It is Huerta’s ability to communicate with people from all backgrounds, says Martinez, that has made him such a natural fit for the Smithsonian.
From his perch in the Smithsonian Castle, Huerta is the legal watchdog for some of the nation’s most prized treasures—from Yuan Dynasty porcelain vases and Byzantine biblical manuscripts to meteorite collections and 35 million insect specimens. Huerta leads a staff of 10 attorneys who are asked to provide counsel on any manner of legal questions.
“He [seems] like a kid in a candy store,” says Days. “Fascinating issues arise on a daily basis.”
Huerta spends much of his time helping collectors donate valuables to the organization. A number of things can complicate the process. For example, Dr. Paul Singer lived with a $65 million collection of Chinese art and artifacts in a twobedroom apartment in New Jersey until his death in 1997. “He gave us the collection as a gift, but he didn’t transfer the items to us,” Huerta says. After Singer was hospitalized in the last month of his life, 162 Chinese art objects disappeared from the apartment. To this day, they have not been found. “Had he given them to us before he died, we would not have had this problem,” he says.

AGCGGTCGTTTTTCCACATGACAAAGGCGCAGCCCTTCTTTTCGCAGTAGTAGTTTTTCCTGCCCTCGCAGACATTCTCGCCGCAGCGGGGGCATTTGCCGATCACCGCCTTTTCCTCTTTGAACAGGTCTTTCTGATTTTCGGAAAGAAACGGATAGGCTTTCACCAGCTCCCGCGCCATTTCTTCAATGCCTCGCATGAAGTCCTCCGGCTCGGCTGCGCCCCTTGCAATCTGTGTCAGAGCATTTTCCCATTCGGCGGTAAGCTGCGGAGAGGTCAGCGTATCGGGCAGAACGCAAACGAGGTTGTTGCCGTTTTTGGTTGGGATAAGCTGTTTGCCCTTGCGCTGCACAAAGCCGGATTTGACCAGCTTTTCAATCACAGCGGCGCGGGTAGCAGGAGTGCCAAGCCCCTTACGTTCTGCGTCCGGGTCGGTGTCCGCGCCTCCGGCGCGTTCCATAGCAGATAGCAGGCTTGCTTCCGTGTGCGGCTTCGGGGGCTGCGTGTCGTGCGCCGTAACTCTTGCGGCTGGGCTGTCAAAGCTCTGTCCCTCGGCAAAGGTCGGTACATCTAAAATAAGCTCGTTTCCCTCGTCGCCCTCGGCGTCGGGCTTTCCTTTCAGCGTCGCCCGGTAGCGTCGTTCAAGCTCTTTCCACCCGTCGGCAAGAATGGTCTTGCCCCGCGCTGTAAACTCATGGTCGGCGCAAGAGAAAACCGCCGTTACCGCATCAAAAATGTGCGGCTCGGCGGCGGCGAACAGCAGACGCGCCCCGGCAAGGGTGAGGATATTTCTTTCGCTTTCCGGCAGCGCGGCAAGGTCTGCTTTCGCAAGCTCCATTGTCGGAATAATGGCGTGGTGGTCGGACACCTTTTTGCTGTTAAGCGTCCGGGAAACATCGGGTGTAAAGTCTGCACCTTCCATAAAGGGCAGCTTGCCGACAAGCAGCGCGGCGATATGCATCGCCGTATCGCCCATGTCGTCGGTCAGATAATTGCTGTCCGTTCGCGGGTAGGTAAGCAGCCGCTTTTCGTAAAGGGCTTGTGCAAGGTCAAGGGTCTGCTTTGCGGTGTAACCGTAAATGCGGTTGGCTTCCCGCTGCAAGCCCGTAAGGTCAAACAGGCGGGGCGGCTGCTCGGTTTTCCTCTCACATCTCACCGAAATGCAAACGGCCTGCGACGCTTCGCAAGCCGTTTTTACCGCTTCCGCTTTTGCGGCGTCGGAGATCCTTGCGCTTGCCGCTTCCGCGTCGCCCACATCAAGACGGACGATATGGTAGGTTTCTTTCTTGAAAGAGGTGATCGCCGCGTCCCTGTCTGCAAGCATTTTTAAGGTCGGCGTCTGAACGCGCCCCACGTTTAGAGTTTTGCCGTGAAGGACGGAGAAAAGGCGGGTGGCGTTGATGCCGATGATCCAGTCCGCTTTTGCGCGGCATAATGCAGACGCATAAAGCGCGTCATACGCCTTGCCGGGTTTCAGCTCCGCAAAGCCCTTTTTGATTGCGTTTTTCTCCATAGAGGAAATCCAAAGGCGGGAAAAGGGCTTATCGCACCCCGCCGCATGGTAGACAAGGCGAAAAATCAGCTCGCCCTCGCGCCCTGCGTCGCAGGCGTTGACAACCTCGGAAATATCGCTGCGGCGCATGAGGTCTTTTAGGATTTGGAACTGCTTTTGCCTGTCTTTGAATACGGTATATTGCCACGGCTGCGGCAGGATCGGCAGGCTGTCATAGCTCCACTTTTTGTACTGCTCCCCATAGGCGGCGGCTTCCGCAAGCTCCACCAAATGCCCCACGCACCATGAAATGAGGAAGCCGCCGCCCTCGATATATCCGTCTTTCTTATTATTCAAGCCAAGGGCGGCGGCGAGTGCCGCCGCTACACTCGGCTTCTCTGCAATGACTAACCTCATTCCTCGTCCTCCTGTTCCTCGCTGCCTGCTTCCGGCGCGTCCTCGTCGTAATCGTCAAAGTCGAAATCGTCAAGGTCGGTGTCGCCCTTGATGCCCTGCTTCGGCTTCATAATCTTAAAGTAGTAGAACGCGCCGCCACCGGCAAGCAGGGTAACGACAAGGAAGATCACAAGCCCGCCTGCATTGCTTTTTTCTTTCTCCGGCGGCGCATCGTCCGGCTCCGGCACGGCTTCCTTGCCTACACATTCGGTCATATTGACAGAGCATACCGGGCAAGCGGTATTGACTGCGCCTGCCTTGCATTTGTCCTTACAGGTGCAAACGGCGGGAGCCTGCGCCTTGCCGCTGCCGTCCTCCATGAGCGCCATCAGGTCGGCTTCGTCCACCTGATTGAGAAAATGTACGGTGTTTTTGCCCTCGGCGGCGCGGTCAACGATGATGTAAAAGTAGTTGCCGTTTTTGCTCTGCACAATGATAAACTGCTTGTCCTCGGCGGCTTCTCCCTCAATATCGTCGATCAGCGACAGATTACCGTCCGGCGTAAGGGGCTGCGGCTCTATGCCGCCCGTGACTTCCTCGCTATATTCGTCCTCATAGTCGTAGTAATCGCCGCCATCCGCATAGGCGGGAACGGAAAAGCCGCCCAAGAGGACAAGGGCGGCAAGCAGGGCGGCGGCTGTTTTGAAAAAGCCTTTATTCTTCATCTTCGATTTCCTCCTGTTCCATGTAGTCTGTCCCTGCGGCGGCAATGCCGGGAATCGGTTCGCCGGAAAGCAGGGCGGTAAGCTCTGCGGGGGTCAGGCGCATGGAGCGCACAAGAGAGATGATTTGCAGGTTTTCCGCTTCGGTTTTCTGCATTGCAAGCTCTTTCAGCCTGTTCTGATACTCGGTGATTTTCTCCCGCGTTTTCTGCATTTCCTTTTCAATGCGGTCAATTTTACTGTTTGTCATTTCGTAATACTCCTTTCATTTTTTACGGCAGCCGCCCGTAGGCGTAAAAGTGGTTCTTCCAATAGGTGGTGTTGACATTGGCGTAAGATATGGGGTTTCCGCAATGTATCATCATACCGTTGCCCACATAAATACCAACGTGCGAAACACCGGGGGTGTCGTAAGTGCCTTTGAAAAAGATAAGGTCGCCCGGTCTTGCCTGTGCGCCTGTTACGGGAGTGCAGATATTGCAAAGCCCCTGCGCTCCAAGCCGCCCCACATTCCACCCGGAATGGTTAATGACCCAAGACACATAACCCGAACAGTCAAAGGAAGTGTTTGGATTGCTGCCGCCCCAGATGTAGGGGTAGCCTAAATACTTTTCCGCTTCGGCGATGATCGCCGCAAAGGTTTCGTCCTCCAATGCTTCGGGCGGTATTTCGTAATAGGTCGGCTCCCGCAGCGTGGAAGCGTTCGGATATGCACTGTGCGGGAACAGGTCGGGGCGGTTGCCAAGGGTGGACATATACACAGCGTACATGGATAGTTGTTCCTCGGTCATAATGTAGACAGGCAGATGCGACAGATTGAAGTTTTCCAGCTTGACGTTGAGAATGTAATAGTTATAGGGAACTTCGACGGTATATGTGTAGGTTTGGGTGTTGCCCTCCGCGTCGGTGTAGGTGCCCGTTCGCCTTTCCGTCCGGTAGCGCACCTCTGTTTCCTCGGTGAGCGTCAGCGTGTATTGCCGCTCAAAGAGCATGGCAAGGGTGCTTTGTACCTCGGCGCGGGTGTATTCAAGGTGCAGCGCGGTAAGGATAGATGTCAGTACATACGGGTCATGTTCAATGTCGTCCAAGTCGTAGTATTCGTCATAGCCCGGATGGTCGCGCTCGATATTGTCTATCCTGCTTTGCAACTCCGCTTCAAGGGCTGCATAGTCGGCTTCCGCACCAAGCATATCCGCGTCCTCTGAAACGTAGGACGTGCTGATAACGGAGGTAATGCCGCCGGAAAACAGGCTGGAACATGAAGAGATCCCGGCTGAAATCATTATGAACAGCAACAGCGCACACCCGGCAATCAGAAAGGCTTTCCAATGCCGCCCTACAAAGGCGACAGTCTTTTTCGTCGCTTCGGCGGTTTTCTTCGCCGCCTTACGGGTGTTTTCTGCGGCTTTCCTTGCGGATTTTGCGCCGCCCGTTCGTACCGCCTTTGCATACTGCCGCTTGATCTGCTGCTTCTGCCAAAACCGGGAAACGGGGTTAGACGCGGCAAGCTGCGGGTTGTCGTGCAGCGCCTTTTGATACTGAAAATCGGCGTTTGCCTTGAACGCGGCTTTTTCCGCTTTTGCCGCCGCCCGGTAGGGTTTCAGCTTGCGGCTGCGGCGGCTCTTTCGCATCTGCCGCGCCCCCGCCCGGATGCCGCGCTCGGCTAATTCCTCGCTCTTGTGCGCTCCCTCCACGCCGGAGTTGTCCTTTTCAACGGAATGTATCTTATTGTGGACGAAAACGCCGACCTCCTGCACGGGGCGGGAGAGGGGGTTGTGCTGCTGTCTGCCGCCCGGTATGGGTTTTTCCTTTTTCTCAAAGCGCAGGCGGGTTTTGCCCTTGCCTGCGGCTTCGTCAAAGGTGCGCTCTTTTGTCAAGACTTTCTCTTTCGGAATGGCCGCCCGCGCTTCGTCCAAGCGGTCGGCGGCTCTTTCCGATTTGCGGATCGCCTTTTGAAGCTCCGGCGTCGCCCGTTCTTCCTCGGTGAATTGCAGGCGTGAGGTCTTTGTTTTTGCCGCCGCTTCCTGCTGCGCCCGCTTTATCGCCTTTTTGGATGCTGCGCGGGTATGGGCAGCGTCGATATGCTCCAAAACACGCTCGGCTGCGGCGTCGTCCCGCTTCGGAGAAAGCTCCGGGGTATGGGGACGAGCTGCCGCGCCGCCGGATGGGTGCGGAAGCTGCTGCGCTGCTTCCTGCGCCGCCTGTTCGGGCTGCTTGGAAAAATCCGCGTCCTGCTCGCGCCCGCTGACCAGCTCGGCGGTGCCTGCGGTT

Huerta also gets involved in international deals. In 2002 his staff brokered the return of Taino Indian bone fragments to Cuba, from where they had been removed in the early 1900s. He explains that the repatriation of remains was started by an act of Congress, after the National Museum of the American Indian, which opened in 2004, insisted that remains be returned to indigenous communities throughout the Western Hemisphere.
“Our national museum doesn’t want to have any native bones on display because [Native Americans] feel that makes the place unholy,” he says.
Huerta has even dabbled in entertainment law, which led to his testimony in May 2006 before Congress. The Smithsonian sought to increase public knowledge of its vast collections by entering into an agreement with Showtime Networks to produce video programming for Smithsonian on Demand, a cable channel that launched in 2007.